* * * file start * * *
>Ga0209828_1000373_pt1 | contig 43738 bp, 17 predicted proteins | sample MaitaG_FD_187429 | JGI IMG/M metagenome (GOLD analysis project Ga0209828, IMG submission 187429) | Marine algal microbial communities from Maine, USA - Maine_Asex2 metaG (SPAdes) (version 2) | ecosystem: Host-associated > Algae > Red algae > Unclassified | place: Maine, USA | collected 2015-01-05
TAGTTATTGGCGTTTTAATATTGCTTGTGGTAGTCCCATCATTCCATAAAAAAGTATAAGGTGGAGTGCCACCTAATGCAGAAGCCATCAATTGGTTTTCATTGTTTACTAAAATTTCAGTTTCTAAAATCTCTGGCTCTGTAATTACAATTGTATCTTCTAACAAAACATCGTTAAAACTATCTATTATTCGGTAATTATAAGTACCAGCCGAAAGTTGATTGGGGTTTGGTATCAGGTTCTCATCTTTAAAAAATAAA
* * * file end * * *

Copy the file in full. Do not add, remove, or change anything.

>Ga0209828_1000373_pt1 | contig 43738 bp, 17 predicted proteins | sample MaitaG_FD_187429 | JGI IMG/M metagenome (GOLD analysis project Ga0209828, IMG submission 187429) | Marine algal microbial communities from Maine, USA - Maine_Asex2 metaG (SPAdes) (version 2) | ecosystem: Host-associated > Algae > Red algae > Unclassified | place: Maine, USA | collected 2015-01-05
TAGTTATTGGCGTTTTAATATTGCTTGTGGTAGTCCCATCATTCCATAAAAAAGTATAAGGTGGAGTGCCACCTAATGCAGAAGCCATCAATTGGTTTTCATTGTTTACTAAAATTTCAGTTTCTAAAATCTCTGGCTCTGTAATTACAATTGTATCTTCTAACAAAACATCGTTAAAACTATCTATTATTCGGTAATTATAAGTACCAGCCGAAAGTTGATTGGGGTTTGGTATCAGGTTCTCATCTTTAAAAAATAAA